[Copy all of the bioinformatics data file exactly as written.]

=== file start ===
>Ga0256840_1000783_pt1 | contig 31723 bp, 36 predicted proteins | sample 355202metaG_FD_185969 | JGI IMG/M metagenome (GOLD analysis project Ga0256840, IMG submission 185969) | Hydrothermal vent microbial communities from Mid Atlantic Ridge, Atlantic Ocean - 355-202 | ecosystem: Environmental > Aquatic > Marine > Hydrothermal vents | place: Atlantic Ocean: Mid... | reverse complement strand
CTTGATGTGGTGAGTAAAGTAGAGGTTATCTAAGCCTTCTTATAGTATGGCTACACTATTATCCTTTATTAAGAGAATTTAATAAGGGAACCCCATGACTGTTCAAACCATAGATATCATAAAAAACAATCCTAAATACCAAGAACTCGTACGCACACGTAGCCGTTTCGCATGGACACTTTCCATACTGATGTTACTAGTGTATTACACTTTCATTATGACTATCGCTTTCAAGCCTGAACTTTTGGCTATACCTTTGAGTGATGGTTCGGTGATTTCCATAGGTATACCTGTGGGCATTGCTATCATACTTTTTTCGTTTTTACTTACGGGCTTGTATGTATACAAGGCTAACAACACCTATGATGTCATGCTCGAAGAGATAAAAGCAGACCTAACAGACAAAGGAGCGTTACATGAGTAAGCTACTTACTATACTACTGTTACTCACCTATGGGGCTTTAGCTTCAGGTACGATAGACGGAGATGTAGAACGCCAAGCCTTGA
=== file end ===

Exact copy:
>Ga0256840_1000783_pt1 | contig 31723 bp, 36 predicted proteins | sample 355202metaG_FD_185969 | JGI IMG/M metagenome (GOLD analysis project Ga0256840, IMG submission 185969) | Hydrothermal vent microbial communities from Mid Atlantic Ridge, Atlantic Ocean - 355-202 | ecosystem: Environmental > Aquatic > Marine > Hydrothermal vents | place: Atlantic Ocean: Mid... | reverse complement strand
CTTGATGTGGTGAGTAAAGTAGAGGTTATCTAAGCCTTCTTATAGTATGGCTACACTATTATCCTTTATTAAGAGAATTTAATAAGGGAACCCCATGACTGTTCAAACCATAGATATCATAAAAAACAATCCTAAATACCAAGAACTCGTACGCACACGTAGCCGTTTCGCATGGACACTTTCCATACTGATGTTACTAGTGTATTACACTTTCATTATGACTATCGCTTTCAAGCCTGAACTTTTGGCTATACCTTTGAGTGATGGTTCGGTGATTTCCATAGGTATACCTGTGGGCATTGCTATCATACTTTTTTCGTTTTTACTTACGGGCTTGTATGTATACAAGGCTAACAACACCTATGATGTCATGCTCGAAGAGATAAAAGCAGACCTAACAGACAAAGGAGCGTTACATGAGTAAGCTACTTACTATACTACTGTTACTCACCTATGGGGCTTTAGCTTCAGGTACGATAGACGGAGATGTAGAACGCCAAGCCTTGA